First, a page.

Akhunov, whose In Schubert’s Company and Der Erlkönig are also direct responses to Schubert, has an interesting back story. “He was a rock musician writing pop songs and earning a very good living,” says Rysanov. “But one day he decided it wasn’t enough so he gave up writing pop music completely and went into classical music. He has placed himself in a style of minimalism, but I think he has something very deep to say.”
The other undoubted star of the show is Rysanov’s magnificent viola: a 1780 Guiseppe Guadagnini on loan to him from the Elise Mathilde Foundation in the Netherlands. “Guadagnini made about six of these instruments, but mine is probably the best,” he believes. “I think he was searching for a more convincing shape when he made it, and looking for a more projected sound. It is long but narrow, and the neck is about a centimetre longer than usual, which also means the strings have to be longer which increases the tension.”
But surely it’s not just the instrument that is responsible for the golden intensity of Rysanov’s sound? “It obviously helps to have an instrument like this, but it’s actually more to do with technique,” he concedes. “It used to be that most violists were violinists who, through necessity, found themselves playing the viola, so they played with a violin technique. I’m guessing Mozart and Beethoven were a bit like that.
“But if you give a viola to a violinist who has never played one, they would not be able immediately to project. They would realise they were playing too soft and start pressing harder. That’s the big mistake. It’s about using the weight properly and the speed of the bow.”
As Rysanov’s solo career continues to rocket, he is also pursuing a parallel life as a conductor, with forthcoming debuts directing, among others, the Russian National Orchestra, the London Mozart Players and the Sinfonietta Riga.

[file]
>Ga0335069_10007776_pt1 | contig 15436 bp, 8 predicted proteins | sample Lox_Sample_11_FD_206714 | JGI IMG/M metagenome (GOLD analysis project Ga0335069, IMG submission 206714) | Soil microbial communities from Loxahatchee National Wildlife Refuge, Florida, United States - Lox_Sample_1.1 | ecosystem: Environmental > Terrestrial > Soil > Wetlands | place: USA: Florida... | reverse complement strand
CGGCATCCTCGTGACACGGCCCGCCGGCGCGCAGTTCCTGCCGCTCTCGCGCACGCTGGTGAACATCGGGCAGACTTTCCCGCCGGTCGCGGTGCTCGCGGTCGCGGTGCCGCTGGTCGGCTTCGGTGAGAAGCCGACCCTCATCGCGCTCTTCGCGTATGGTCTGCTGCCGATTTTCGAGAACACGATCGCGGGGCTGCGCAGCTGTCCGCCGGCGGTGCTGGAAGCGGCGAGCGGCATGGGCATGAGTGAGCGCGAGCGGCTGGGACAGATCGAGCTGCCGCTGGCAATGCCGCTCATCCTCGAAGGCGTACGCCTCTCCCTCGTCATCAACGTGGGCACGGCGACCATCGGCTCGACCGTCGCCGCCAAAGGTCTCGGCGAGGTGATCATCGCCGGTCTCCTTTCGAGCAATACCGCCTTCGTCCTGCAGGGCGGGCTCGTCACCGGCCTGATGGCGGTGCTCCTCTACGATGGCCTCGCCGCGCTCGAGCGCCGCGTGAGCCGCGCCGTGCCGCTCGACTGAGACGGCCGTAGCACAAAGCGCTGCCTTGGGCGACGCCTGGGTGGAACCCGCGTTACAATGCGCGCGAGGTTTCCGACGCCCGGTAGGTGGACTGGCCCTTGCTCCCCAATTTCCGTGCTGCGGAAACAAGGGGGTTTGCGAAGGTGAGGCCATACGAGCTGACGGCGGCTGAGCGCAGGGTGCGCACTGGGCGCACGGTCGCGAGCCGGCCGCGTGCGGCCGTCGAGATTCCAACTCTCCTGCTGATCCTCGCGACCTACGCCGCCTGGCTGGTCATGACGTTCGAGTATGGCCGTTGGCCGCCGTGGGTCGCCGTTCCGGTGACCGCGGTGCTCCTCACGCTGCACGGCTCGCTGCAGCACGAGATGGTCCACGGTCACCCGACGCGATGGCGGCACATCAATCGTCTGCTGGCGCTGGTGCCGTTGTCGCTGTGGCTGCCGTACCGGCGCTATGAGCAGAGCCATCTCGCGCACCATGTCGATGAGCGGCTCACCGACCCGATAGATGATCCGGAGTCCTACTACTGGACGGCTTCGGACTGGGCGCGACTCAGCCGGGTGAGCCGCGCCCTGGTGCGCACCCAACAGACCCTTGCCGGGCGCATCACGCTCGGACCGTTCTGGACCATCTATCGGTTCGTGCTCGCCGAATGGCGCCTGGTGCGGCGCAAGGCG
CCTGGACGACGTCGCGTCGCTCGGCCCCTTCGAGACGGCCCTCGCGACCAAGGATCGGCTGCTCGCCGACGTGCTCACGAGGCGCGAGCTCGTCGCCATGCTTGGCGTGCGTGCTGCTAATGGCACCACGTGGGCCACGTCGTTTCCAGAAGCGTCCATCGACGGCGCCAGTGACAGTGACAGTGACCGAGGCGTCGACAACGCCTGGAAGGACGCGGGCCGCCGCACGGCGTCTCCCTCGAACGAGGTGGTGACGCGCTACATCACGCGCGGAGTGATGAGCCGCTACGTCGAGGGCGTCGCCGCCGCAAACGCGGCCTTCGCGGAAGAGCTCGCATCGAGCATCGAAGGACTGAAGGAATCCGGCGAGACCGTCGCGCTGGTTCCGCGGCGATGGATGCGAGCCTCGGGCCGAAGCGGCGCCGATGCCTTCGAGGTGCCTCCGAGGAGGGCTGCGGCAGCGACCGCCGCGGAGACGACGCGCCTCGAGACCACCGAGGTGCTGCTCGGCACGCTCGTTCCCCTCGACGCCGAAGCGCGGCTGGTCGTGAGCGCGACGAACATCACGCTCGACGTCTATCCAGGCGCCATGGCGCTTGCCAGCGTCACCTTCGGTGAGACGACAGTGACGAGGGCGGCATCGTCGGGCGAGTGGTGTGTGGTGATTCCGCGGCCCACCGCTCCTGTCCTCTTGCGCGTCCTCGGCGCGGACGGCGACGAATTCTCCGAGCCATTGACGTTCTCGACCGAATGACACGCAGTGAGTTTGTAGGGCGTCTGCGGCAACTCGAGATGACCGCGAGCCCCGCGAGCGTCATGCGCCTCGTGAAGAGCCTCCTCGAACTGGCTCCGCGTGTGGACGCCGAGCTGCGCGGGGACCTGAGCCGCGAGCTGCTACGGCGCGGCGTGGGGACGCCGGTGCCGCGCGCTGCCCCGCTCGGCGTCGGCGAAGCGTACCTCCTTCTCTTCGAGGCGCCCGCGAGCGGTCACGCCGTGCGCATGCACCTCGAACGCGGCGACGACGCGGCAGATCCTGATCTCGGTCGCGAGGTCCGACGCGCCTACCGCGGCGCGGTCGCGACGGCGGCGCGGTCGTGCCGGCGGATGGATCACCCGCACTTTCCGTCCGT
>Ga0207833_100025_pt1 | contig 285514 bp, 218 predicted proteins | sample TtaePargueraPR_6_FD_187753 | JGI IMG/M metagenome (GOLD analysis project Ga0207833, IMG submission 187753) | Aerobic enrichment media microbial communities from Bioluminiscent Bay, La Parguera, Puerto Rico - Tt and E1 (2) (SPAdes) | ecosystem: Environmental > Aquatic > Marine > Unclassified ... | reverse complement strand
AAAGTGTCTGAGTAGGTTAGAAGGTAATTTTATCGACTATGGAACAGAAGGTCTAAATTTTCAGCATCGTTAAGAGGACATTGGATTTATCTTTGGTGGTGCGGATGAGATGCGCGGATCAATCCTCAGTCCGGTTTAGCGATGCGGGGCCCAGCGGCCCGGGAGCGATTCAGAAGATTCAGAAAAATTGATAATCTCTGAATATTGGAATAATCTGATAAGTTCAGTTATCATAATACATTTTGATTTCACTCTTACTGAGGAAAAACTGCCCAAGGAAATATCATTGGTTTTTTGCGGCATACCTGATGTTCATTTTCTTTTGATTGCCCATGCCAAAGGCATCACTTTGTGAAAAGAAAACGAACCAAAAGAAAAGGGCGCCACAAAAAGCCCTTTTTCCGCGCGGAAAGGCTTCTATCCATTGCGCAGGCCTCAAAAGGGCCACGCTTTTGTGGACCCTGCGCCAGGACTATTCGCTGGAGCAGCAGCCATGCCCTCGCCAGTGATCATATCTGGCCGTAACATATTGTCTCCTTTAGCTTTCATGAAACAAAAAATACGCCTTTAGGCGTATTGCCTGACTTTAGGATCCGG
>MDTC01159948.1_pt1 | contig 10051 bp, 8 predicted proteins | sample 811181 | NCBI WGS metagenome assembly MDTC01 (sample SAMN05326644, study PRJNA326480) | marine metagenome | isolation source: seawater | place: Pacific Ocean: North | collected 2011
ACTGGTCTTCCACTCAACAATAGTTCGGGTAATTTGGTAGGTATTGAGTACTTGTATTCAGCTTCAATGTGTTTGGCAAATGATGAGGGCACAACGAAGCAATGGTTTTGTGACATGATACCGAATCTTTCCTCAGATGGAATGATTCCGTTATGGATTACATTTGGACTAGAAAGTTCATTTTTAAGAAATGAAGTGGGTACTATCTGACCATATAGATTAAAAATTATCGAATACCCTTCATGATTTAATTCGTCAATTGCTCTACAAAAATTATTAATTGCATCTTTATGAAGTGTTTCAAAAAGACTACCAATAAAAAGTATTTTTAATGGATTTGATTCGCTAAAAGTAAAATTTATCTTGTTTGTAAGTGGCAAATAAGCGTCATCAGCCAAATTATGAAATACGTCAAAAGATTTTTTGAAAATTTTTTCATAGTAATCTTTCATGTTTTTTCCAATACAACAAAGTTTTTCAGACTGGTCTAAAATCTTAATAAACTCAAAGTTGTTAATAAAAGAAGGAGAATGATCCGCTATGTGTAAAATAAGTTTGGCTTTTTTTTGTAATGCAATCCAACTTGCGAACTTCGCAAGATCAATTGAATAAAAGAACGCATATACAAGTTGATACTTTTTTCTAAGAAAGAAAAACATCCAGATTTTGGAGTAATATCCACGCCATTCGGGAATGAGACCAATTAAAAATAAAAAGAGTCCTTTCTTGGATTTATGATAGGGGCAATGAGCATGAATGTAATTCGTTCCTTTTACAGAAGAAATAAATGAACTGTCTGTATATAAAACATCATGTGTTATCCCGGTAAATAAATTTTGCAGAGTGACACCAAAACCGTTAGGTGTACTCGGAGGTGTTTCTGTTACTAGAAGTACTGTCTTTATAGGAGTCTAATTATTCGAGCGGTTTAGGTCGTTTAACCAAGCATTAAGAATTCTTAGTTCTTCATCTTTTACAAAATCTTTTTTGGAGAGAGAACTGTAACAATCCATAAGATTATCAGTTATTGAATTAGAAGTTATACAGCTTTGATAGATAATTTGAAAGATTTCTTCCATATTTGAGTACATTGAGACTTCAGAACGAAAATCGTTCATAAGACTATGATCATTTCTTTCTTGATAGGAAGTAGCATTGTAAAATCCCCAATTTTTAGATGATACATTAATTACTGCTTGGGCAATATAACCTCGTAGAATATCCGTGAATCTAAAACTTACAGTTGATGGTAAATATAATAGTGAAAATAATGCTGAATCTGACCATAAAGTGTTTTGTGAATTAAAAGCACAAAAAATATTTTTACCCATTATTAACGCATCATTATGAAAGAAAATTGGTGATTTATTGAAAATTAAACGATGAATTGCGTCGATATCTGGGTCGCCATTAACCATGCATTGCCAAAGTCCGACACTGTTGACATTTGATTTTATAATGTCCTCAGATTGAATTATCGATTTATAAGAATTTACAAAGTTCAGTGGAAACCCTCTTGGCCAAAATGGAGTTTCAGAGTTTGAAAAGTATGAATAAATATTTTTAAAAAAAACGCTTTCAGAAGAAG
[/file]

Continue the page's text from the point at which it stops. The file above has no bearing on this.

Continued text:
“Something drew me to conducting quite a few years ago,” he explains. “In 2003 I won the competition to become assistant conductor of the Bournemouth Symphony Orchestra, but being unhappy about the state of my viola career at the time I had to refuse it. That isn’t the case anymore, so I feel I can take conducting more seriously so I’ve started to combine the two.
“Quite often I’ll play a concerto in the first half of a concert and conduct the rest of the programme. I’m definitely moving strongly in that direction, though I’m deliberately taking my time to learn the repertoire and expanding it gradually. ”
It’s not just the professional bits and pieces that are falling into place. Rysanov now lives in Budapest with his Hungarian girlfriend, cellist Dóra Kokas, and when I spoke to him last week he was in Moscow, hoping that the news he’s been reading in recent weeks – that the war in his native Ukraine might be nearing an end – “isn’t just propaganda”.
Life is good, he says. It certainly paid to suck at the violin.
The Scottish Ensemble’s In Schubert’s Company tour is at the Caird Hall,Dundee, 16 October, 01382 434940 Eden Court, Inverness, 20 October, 01463 234 234; Assembly Rooms,Edinburgh, 21 October, 0131-220 4348; and Wigmore Hall, London,24 October, 0207 935 2141, www.scottishensemble.co.uk